A trip to Liwa in the Empty Quarter (or Rub Al Khali) is a must for any off-roader during their time in the Middle East. It’s the biggest sand desert on the planet. The sheer scale of the scenery and the size of the dunes has to be seen to be believed. This epic route is more of an expedition than just a spot of camping, so go prepared for the experience of a lifetime.
Home to the Bani Yas tribe, ancestors of the current ruling family of Abu Dhabi, the fertile Liwa “crescent” stretches over 150 km, and is dotted with small villages. Mezaira’a, at the center of the crescent, is the largest settlement and if you are heading into the desert, the shops and the petrol station here will be your last chance to buy provisions and fuel, so stock up. Extra jerry cans of petrol are essentials and it’s better to take too much food and water than too little. Four our camping night we took 10 L of water that we used for drinking, washing and cooking.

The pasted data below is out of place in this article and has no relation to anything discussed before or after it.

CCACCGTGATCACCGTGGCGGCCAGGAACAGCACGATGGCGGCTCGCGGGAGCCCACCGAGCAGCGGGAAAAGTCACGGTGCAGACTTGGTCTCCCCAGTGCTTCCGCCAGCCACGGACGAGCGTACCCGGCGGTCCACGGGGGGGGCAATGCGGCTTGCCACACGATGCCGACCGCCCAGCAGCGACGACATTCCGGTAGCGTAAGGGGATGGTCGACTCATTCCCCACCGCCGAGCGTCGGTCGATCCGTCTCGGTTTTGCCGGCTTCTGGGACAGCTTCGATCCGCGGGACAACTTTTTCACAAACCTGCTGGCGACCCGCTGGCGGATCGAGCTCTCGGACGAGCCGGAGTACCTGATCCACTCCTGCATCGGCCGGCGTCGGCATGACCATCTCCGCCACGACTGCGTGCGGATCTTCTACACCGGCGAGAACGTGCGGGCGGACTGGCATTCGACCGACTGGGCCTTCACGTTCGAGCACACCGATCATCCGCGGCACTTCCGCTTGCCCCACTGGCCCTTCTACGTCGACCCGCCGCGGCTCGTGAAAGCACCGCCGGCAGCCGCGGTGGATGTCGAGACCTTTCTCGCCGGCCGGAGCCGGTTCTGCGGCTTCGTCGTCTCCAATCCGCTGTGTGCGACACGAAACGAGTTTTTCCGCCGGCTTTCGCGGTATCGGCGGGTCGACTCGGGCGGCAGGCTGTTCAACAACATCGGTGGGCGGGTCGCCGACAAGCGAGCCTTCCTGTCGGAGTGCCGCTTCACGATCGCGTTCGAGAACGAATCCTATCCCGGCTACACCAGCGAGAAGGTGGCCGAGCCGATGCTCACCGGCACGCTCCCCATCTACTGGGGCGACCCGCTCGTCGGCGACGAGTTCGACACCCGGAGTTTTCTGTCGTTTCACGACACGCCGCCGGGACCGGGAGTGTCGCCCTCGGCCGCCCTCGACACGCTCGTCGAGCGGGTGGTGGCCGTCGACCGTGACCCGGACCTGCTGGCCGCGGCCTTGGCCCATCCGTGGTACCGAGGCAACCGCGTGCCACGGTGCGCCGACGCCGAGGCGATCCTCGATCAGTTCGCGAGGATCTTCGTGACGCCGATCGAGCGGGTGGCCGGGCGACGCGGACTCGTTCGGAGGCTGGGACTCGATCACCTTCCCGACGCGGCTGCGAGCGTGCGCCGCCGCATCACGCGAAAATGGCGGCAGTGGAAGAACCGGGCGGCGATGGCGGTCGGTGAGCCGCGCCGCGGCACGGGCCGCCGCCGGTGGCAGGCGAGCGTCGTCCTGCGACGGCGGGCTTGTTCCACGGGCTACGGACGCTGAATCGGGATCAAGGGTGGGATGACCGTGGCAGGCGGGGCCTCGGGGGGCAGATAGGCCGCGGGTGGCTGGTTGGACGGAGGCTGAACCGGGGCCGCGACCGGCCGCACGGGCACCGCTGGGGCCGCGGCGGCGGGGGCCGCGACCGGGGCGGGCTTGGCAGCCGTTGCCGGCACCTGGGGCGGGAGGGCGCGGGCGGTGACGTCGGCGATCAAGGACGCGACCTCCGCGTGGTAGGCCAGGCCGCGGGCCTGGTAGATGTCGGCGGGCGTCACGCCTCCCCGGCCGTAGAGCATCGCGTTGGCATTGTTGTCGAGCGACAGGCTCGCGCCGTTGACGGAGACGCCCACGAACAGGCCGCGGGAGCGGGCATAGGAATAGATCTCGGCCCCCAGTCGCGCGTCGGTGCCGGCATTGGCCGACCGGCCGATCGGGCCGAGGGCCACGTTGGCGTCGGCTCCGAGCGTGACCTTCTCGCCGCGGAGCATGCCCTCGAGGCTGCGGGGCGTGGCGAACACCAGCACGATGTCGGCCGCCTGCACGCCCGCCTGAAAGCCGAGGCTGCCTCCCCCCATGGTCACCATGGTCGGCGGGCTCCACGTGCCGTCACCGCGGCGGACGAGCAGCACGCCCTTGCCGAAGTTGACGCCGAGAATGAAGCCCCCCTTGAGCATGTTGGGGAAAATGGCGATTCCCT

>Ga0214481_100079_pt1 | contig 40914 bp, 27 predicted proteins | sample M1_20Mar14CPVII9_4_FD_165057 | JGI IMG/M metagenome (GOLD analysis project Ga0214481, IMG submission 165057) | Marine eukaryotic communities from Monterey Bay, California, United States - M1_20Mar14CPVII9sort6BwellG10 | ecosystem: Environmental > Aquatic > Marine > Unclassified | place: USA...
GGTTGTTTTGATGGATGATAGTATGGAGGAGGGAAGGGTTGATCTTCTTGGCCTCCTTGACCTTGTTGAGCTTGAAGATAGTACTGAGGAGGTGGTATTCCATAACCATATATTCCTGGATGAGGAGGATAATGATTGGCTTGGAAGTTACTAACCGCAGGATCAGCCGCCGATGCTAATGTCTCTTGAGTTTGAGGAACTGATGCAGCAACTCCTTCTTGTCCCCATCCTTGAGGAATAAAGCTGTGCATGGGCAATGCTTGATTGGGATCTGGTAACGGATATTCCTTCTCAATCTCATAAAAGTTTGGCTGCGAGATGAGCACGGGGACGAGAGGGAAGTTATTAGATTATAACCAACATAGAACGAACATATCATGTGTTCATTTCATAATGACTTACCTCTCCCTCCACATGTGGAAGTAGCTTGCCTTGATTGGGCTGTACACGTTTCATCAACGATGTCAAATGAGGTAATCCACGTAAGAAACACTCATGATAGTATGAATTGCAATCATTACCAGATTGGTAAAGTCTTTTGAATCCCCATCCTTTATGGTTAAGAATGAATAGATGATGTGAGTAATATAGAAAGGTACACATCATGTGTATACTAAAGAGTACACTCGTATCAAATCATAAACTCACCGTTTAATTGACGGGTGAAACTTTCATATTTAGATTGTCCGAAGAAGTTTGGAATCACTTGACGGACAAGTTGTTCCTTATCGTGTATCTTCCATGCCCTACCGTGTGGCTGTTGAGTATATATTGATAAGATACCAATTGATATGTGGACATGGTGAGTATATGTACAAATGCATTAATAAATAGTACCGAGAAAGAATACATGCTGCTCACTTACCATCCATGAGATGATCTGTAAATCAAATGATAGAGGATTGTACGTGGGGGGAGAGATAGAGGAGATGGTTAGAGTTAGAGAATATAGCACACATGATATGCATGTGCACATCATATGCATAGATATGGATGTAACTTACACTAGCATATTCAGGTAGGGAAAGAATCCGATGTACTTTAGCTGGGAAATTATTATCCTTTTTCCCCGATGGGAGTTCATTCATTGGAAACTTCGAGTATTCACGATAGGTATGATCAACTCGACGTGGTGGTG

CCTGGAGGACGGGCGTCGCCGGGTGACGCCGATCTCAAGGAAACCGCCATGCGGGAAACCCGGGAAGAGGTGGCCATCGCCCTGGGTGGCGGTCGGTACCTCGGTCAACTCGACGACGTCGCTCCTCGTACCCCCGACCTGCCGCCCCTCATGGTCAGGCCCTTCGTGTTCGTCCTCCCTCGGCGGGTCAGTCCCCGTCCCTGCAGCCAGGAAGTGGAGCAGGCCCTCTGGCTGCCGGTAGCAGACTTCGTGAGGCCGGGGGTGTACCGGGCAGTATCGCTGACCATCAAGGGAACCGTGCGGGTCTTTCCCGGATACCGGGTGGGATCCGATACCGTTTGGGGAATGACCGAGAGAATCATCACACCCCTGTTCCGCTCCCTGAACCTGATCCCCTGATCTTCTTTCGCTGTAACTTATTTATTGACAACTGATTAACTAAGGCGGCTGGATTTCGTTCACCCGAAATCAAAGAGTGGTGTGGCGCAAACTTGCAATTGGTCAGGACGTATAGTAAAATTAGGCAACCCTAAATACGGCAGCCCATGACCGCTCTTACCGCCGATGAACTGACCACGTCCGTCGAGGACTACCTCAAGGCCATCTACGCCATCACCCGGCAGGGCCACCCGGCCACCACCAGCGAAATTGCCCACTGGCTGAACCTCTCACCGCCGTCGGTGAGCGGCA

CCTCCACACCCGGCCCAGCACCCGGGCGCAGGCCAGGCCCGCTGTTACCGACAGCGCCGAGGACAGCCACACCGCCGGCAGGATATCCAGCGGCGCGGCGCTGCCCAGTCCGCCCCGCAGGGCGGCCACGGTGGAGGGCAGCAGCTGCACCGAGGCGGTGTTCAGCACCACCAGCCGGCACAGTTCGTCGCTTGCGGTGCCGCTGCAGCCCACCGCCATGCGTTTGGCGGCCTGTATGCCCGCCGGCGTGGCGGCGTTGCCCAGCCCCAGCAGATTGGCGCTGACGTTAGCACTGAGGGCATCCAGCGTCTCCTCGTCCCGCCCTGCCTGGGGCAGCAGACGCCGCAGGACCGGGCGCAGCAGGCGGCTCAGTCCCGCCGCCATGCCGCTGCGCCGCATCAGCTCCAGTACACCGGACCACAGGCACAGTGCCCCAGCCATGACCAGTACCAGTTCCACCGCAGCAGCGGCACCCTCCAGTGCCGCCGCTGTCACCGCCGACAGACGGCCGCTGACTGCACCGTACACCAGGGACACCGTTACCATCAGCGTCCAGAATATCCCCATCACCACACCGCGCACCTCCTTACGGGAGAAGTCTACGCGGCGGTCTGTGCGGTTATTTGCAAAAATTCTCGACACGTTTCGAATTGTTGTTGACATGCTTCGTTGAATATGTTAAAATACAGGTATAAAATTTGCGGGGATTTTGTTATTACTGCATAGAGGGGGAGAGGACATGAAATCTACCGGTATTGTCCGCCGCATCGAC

An essential part of any Liwa adventure, camping in the desert is the most popular way to spend the night and can be a truly unforgettable experience.
Waking up to miles of sand rolling into the distance or the sight of the snaking silvery dunes under the moonlight is quite magical. This area provides some of the best desert views in the UAE.
You can camp just about anywhere, so take any of the roads and tracks into the desert off the main road through the oasis. Just make sure you drive far enough from roads, habitations and activity to find a peaceful spot and get settled, long before the sun goes down.
One particular good area is on the road to Moreeb Hill, passing the Liwa Resthouse.